When I was introduced to object-oriented programming, inheritance was one of the main principles taught. Inheritance is a good concept to learn. There are type relationships where something “is-a” child type of an existing parent type.
However, composition is a much more useful concept. When something “has-a” typed member, it is a more useful relationship.
For instance, instead of caring that types inherits from an
Animal base implementation, the concern should be that individual
types implement a set of methods (hence implementing an
interface). For types which are composed with other member
types, you can implement the interface by adapting to the
interface and delegating to a composed member instance.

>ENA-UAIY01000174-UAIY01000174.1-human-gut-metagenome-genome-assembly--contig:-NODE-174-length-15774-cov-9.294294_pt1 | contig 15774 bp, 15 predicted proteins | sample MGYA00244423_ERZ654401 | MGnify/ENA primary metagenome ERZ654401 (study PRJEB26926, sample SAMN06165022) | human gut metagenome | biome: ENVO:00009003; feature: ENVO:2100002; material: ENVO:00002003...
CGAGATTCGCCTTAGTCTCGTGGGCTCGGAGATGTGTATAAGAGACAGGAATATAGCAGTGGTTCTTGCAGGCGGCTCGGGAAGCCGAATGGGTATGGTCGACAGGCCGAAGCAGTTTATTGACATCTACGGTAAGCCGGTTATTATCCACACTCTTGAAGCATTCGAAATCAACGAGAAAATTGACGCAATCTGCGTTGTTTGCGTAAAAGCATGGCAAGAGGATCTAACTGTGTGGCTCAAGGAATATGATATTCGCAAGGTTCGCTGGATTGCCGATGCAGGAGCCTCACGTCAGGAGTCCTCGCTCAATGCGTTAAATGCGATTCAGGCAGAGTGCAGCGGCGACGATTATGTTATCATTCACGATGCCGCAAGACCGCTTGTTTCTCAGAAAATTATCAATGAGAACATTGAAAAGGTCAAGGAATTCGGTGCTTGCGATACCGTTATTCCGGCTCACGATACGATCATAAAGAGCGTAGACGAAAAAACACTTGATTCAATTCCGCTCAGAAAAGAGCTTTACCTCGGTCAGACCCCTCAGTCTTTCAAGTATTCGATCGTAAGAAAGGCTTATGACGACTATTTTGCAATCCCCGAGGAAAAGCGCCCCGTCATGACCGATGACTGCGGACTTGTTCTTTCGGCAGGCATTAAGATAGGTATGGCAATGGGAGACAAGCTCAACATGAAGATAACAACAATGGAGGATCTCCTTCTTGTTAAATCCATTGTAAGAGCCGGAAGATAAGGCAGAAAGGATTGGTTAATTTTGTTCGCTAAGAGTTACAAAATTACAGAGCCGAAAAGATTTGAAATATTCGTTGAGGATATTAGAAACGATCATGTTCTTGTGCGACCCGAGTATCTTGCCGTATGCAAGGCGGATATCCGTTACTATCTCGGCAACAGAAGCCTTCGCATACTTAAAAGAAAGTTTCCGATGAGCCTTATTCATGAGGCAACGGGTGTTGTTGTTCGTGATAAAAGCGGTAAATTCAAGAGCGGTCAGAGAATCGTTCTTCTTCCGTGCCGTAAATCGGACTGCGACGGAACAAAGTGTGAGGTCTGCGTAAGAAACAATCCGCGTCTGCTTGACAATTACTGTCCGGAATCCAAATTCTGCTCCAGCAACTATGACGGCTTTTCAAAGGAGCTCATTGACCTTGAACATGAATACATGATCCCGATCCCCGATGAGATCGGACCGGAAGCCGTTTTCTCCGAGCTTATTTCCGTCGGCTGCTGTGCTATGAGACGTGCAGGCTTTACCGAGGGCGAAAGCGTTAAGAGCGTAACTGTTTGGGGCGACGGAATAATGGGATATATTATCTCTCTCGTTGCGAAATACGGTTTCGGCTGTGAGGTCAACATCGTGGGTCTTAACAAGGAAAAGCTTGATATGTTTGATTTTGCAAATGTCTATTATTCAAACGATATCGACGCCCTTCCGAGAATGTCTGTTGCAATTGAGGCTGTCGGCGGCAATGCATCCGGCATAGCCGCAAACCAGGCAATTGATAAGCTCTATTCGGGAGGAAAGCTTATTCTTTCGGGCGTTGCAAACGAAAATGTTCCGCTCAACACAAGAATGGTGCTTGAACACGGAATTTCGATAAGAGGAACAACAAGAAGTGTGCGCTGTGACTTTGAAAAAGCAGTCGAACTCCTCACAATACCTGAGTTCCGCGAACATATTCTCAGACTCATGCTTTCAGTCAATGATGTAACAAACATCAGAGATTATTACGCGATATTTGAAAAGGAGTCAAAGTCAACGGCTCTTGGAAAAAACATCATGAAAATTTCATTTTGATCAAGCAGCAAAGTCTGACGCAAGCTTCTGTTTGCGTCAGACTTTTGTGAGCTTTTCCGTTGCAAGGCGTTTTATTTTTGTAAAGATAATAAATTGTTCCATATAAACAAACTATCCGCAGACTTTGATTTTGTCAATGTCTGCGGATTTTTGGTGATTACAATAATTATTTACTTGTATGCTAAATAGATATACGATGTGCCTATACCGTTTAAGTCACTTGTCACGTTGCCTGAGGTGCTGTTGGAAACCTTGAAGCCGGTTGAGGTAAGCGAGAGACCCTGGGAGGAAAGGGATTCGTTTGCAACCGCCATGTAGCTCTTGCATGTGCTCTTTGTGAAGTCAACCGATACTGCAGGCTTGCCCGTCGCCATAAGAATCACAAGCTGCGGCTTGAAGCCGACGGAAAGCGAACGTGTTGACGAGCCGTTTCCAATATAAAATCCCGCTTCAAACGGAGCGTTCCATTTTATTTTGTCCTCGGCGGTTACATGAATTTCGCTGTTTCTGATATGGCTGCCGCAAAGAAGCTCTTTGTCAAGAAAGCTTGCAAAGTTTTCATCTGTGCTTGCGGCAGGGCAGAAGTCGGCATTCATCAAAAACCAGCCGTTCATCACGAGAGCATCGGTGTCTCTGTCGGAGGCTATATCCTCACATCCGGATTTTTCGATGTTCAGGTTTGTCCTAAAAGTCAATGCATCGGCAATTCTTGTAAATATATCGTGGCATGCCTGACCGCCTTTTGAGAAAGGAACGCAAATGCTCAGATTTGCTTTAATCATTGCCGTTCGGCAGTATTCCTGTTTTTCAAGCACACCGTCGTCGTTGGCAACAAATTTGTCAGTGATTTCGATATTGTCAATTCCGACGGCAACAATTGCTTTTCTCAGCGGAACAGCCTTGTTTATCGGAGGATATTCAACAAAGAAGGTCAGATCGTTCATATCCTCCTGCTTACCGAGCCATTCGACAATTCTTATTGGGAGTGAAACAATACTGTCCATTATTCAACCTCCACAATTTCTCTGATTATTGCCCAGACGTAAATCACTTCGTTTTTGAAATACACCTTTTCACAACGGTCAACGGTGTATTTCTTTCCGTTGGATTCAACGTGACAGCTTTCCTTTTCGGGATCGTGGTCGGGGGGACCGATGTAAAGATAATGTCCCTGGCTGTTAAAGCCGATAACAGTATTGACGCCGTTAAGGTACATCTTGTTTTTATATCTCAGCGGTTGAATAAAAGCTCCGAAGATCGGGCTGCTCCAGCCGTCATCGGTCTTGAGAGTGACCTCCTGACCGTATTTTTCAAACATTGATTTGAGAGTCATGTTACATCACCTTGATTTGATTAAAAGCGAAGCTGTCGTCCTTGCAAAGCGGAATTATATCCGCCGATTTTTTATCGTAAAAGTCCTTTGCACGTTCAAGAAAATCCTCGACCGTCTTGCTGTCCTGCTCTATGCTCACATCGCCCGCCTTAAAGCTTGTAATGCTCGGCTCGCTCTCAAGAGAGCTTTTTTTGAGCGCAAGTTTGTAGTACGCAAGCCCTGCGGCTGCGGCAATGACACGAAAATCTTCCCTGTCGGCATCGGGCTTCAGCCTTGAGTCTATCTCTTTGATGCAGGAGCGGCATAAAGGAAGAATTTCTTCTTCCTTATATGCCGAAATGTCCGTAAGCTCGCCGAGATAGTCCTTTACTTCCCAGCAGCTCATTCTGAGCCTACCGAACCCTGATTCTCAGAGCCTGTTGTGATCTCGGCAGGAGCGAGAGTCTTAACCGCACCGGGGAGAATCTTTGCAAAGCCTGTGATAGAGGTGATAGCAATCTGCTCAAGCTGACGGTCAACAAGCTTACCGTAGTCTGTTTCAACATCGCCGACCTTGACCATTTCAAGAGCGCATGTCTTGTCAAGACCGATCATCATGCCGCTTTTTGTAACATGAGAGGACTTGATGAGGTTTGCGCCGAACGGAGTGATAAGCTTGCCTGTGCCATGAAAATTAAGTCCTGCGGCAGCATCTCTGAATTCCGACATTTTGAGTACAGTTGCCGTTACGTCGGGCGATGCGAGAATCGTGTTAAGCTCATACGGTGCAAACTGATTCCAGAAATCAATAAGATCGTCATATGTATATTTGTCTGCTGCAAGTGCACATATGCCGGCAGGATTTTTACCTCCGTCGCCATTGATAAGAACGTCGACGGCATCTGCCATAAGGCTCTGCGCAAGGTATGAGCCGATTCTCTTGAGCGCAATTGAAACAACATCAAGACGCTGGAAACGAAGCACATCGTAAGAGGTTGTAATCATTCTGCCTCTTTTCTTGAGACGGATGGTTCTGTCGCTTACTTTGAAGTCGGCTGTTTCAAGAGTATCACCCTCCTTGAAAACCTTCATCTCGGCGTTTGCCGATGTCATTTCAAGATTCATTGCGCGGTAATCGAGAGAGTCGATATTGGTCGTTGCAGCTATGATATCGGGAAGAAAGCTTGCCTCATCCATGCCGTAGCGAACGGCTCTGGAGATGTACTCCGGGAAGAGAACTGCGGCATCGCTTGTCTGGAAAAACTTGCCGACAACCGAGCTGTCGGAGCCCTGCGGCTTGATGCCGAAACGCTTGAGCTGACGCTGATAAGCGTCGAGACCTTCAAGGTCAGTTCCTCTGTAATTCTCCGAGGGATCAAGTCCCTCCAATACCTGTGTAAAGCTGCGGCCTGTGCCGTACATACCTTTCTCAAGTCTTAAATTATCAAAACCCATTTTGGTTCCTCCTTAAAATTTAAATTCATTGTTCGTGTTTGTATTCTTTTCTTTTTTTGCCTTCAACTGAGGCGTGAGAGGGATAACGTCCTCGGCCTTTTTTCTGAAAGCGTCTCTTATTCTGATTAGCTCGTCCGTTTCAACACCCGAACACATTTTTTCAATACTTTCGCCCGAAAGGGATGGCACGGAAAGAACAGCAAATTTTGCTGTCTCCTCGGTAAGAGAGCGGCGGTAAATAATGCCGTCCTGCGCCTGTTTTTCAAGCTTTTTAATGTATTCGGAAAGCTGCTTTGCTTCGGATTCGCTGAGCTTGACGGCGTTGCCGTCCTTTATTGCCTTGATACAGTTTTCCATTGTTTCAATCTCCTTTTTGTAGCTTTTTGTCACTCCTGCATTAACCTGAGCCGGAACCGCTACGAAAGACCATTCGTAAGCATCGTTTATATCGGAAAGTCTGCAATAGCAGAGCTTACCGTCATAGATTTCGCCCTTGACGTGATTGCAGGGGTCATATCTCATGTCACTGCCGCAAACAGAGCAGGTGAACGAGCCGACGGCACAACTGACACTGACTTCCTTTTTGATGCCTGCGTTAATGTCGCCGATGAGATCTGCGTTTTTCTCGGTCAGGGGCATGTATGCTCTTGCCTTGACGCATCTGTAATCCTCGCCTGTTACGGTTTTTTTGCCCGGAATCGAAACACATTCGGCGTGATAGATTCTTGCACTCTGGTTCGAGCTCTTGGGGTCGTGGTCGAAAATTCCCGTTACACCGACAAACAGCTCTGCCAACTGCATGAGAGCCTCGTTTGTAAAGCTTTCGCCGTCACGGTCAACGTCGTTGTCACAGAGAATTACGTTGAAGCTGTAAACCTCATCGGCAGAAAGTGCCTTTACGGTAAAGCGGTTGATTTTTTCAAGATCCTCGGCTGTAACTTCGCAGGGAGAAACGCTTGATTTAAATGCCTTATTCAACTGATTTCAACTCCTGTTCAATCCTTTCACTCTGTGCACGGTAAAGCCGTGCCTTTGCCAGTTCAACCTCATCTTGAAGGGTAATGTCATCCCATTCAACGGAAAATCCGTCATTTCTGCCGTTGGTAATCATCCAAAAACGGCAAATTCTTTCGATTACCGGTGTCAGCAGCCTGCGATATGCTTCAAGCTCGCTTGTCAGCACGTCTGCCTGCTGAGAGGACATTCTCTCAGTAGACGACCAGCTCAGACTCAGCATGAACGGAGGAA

Adapting to an interface (whether strongly defined or just by “duck typing”) using delegation gains the benefits of re-using a method implementation without the downsides of inheritance.
The downsides of inheritance include (in most languages) only allowing single parent type inheritance, base parent types which cannot be easily changed without affecting child types, and potential complexities in multiple layers in inheritance type hierarchies.
Inheritance comes with many limitations and a few benefits, but composition is ultimately what should be preferred.